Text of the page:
After several years of conservatory training, Mr. Steiner picked off most of the German competitions, including one offering a scholarship for study in a foreign country. The celebrated Chilean pianist Claudio Arrau heard Mr. Steiner play and urged him to come to New York. It was during study there with Nadia Reisenberg that Mr. Steiner had “the wind taken out of my sails,” he says. “She was wrong for me but I was stubborn and thought I could prove myself even with her negativism, and I became almost paralyzed. She would say things like, ‘you’re really not as gifted as you think you are.’ I lost my confidence and the desire to play.”
Returning briefly to Germany, Mr. Steiner considered engineering and interior design, and then a friend suggested photography. At first he did fashion spreads, but when he began photographing musical artists – an early subject was Callas who, through Mr. Steiner’s lens, shed the diva mask and became a vulnerable, flirtatious mischievous girl.
“I realized that was a language I could speak,” he says. “That was I had rapport and therefore was getting results. I understood what were the difficulties of a singer. I understood about practicing and what goes into it for an instrumentalist. I could talk about performances I’d heard them in, and it got them to forget their faces.”
“Christian doesn’t make you feel like you’re posing,” says Ms. Laredo. “He has a conversation with you about music and puts you at ease. The camera just sort of eavesdrops.”
“A lot of musicians think it’s a total nuisance to be photographed,” acknowledges Mr. Steiner, who charges per session.
They think it’s demeaning. They would rather communicate through their music. But in today’s market the image is important.”
After his crisis of confidence, it was several years before Mr. Steiner himself once again communicated through music. But in 1969 and in 1970, through the offices of the pianist Earl Wild, he made piano recordings for RCA-Reader’s Digest, then stopped again for eight years. He was lured back to public performance by Ms. Simon, who persuaded Mr. Steiner to be her accompanist for a marathon concert at Manhattan’s Symphony Space.” She said it would be totally no pressure, no critics,” recalls Mr. Steiner. The day arrived, he walked in and saw “every pianist in the world” – Garry Graffman, Joseph Kalichstein, Stephanie Brown – all of whom had volunteered their services for the event, all of whom were Mr. Steiner’s clients.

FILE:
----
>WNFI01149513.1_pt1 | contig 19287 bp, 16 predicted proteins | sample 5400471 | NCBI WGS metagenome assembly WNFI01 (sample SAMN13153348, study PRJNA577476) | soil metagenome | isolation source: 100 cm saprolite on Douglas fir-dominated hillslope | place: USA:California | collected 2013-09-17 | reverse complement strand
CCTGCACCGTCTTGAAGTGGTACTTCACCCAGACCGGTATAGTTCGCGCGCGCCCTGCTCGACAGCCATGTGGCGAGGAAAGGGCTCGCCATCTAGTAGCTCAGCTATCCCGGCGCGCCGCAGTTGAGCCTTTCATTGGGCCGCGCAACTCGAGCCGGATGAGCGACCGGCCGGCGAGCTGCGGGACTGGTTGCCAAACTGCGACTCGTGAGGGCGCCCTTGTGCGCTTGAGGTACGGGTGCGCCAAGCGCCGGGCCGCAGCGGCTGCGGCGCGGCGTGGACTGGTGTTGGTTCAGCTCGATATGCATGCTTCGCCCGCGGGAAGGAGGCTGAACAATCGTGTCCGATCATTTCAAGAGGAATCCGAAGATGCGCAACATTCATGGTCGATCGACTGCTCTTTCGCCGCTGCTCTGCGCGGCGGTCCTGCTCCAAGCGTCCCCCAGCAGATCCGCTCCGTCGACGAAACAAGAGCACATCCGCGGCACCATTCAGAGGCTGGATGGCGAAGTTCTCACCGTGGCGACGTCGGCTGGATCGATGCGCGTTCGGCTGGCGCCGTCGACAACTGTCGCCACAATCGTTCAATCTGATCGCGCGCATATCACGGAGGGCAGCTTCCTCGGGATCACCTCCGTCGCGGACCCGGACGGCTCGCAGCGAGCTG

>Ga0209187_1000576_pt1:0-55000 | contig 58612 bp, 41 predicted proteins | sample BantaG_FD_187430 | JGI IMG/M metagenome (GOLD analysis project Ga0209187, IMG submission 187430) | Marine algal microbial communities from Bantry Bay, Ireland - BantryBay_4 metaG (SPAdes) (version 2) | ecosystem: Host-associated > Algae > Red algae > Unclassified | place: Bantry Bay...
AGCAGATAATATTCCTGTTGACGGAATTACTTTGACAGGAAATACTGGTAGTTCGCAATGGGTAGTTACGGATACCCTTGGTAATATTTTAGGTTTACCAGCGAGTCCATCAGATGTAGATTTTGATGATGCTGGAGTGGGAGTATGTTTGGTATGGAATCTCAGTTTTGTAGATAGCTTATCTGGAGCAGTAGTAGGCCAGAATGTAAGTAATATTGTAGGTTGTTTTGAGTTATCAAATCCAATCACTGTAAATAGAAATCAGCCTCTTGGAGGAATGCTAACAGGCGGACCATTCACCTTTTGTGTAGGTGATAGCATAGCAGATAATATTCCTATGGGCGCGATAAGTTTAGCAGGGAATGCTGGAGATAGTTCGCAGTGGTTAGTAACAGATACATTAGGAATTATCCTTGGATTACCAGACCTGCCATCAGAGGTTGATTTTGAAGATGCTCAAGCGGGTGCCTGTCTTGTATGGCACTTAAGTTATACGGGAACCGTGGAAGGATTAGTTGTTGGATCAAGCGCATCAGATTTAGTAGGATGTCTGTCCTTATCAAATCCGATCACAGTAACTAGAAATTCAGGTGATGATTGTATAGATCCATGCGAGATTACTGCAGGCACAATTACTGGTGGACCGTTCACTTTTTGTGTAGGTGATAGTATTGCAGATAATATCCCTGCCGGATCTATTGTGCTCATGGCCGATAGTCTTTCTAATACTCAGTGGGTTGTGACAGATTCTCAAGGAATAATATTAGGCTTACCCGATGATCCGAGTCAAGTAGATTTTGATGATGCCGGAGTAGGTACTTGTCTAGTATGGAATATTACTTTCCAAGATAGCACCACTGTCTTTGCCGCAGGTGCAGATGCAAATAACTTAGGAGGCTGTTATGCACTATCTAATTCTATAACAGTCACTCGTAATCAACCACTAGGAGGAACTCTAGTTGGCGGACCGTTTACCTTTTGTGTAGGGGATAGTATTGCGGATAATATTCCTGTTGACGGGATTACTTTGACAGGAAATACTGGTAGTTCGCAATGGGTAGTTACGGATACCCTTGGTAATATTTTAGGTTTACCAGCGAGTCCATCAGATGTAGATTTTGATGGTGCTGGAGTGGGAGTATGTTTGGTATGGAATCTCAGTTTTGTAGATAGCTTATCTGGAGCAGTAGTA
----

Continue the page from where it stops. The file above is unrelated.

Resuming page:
Assuming he was there to take pictures, they were more than a bit surprised when he sat down at the piano. “All of a sudden it was like Carnegie Hall,” Mr. Steiner ruefully recalls. But the concert was a great success. So where subsequent performances with the National Symphony of Mexico with his cellist brother, Peter; at the Berlin Philharmonic, and with Ms. Norman at Tannery Pond Concerts, a chamber-music festival in the Berkshires that Mr. Steiner has headed for the past five years. In May, he will accompany soprano Carol Vaness at the opening concert of the Tannery season, an amalgam of Mozart, Chausson and Poulenc.
His clients tend to be amazed by his keyboard activities. Mr. Steiner recalls that after hearing him play piano for the first time, Mr. Watts said, “You’re this kind of pianist and you take photographs?” Mr. Steiner took no offense – he’s still taking bows. “I’m very happy I was able to combine the two. I really believe one feeds the other.”
Ms. Kaufman is a free- lance writer in New York.